NYM School District explores admin models
With the search for a new superintendent complete, the New York Mills School Board is now trying to find the best administrative model for the district.
Current high school principal – and future superintendent – Blain Novak presented three possible options to school board members at a meeting on Monday.He said all the options “come with a benefit, but all of it comes with a cost.”
The three options were drawn up with suggestions and help from the district’s administrative team, staff and other local educational leaders.
The first option would keep things as they are now, with a full time superintendent, full time high school principal and full time elementary school principal. The total salary cost for this model would total an estimated $251,500-$264,500, which makes it the most expensive of the three.
However, Novak said it’s a model that gives administrators clearly defined roles, as well as enough time to fill those roles effectively. It’s also a model that is familiar to the community, and perhaps even expected.
The second option would have a combined superintendent and high school principal position, a full time elementary principal, and a full time dean of students at the high school.
This model would be less expensive than the first, at a total salary cost of $225,500-$238,500, and it would ensure that the superintendent is always directly involved in curriculum and instruction. A dean of students would have some limitations compared to a licensed principal, but would function in almost the same way. Novak said this model has failed in the past, however, and can create internal conflict. It also involves additional costs for outsourcing of some duties that the dean cannot perform.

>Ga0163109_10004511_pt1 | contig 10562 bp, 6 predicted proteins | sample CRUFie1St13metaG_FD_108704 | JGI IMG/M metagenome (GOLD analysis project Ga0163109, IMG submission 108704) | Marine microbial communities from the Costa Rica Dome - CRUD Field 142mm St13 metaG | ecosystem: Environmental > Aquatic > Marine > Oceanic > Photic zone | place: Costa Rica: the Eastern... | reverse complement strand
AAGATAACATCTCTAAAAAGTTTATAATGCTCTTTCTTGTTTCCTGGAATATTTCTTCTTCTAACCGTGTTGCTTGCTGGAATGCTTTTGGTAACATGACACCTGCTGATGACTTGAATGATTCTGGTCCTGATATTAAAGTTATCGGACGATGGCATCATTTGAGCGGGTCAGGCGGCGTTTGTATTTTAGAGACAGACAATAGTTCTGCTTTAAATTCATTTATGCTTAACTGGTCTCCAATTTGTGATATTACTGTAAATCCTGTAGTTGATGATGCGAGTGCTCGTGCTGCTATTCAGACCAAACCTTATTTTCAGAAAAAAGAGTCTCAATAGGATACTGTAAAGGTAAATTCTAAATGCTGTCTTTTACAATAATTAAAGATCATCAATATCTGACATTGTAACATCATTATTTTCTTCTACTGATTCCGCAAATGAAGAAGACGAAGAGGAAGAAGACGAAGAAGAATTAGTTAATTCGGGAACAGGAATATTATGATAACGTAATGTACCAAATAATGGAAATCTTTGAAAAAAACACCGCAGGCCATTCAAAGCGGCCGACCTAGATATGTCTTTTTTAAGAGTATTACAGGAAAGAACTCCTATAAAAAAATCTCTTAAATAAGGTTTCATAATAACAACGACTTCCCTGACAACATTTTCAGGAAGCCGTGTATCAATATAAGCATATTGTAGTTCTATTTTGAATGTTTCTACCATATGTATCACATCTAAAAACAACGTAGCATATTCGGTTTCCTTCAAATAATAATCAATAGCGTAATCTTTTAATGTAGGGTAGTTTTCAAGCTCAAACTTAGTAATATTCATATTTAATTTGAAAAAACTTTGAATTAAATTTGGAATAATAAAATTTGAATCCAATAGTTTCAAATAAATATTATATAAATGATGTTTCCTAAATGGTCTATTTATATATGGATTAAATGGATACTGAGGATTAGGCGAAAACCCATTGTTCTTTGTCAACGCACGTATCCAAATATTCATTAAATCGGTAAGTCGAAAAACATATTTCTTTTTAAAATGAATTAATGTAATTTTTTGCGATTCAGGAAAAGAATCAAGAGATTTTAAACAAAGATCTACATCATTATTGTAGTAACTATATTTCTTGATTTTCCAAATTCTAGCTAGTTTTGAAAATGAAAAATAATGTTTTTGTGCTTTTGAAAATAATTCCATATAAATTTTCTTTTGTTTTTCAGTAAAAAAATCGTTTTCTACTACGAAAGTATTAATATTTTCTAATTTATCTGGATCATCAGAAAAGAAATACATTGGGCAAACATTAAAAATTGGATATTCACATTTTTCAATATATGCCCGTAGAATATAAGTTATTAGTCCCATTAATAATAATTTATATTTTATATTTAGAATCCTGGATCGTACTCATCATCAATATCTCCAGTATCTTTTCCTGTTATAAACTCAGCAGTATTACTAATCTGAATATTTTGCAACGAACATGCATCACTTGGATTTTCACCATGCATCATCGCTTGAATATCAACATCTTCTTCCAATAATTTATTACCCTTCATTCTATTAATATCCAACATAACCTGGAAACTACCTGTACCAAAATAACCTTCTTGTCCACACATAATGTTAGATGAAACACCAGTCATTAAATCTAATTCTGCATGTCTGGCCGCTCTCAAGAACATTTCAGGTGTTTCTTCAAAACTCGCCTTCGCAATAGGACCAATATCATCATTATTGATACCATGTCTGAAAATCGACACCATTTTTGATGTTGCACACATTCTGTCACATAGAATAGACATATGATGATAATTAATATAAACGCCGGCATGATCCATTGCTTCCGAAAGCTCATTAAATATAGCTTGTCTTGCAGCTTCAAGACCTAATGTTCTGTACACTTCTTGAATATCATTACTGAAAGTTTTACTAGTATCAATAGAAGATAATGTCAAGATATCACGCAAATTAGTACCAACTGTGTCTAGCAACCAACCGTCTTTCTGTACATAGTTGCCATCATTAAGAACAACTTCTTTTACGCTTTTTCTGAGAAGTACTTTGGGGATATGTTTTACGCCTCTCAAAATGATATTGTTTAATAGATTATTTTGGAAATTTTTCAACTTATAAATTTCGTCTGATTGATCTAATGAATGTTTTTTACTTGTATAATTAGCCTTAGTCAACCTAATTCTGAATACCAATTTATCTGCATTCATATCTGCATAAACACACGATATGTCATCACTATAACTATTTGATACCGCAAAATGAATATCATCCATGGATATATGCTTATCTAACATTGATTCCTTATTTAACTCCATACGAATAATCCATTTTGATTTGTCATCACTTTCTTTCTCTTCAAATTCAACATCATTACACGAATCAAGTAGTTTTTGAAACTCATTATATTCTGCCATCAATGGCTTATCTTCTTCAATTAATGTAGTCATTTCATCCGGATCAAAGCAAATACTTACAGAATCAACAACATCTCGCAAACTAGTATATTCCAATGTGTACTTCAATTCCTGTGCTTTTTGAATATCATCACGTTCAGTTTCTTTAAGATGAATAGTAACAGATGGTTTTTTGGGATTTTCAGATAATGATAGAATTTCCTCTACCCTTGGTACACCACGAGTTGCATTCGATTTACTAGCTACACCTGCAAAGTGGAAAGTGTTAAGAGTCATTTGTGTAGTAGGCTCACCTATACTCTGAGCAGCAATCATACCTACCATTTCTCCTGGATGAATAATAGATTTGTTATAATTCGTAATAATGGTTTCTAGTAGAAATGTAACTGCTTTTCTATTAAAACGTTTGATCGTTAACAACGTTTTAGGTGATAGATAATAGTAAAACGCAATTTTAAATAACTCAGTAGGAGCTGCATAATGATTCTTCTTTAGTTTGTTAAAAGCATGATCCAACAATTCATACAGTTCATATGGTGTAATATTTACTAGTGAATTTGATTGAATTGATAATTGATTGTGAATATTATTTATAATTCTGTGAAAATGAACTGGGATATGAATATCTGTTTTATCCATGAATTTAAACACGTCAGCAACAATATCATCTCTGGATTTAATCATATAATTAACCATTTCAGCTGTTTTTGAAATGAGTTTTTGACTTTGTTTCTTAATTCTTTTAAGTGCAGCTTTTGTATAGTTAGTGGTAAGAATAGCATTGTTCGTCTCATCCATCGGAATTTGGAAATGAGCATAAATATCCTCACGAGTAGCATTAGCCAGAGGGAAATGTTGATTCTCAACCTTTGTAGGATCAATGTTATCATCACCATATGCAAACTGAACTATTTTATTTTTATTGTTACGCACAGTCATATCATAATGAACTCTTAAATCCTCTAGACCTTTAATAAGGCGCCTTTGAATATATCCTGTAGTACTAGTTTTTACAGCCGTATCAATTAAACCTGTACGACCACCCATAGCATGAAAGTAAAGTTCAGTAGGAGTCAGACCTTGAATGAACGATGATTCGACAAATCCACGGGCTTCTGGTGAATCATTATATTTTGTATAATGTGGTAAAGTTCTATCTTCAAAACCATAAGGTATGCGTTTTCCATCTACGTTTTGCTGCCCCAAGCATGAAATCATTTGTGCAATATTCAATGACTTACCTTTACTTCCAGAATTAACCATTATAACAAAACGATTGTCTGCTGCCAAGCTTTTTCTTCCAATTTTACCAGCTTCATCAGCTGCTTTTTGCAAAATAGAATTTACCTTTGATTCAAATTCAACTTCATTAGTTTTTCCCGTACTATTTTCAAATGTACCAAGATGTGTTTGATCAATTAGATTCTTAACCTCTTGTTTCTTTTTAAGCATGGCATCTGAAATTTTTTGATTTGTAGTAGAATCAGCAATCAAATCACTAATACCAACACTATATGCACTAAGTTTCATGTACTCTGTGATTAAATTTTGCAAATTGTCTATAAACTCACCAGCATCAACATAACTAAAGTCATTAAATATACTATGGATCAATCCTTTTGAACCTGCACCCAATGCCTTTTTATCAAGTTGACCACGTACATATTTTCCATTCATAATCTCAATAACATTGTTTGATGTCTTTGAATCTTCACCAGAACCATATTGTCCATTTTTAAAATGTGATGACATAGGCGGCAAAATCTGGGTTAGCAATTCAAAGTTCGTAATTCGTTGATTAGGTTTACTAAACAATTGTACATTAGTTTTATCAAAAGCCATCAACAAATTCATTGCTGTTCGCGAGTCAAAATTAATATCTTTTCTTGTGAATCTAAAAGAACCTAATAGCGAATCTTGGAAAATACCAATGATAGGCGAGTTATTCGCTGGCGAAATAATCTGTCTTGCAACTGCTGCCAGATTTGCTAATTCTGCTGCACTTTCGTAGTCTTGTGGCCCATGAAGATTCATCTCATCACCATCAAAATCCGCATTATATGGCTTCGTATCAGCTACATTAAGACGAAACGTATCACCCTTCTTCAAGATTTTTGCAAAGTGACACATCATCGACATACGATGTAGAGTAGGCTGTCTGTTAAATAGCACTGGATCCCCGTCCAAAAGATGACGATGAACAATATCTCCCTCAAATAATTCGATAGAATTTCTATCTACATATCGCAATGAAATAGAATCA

The third and final option presented by Novak takes a more building-wide approach, doing away with separate high school and elementary principals and instead calling for a full time K-12 principal, full time K-12 dean of students and a full time superintendent.
The total estimated cost of this model is the same as that of the second model. The K-12 focus would keep discipline consistent, and curriculum aligned, throughout the grade levels. But Novak said it would also spread the principal and dean thin, requiring them to run from one end of the building to another all day, every day. The job definitions would also need to be clearly defined, he said, as this would be a change for the district.
When asked by the board what his preference would be, Novak said he’d prefer to keep things as they are now. While a combined superintendent/principal position would likely “give the team a little more continuity,” he said, the jobs are also very different, and both roles are demanding on their own.
School board members had little discussion on the matter Monday, instead agreeing to talk more at a special workshop before their April board meeting.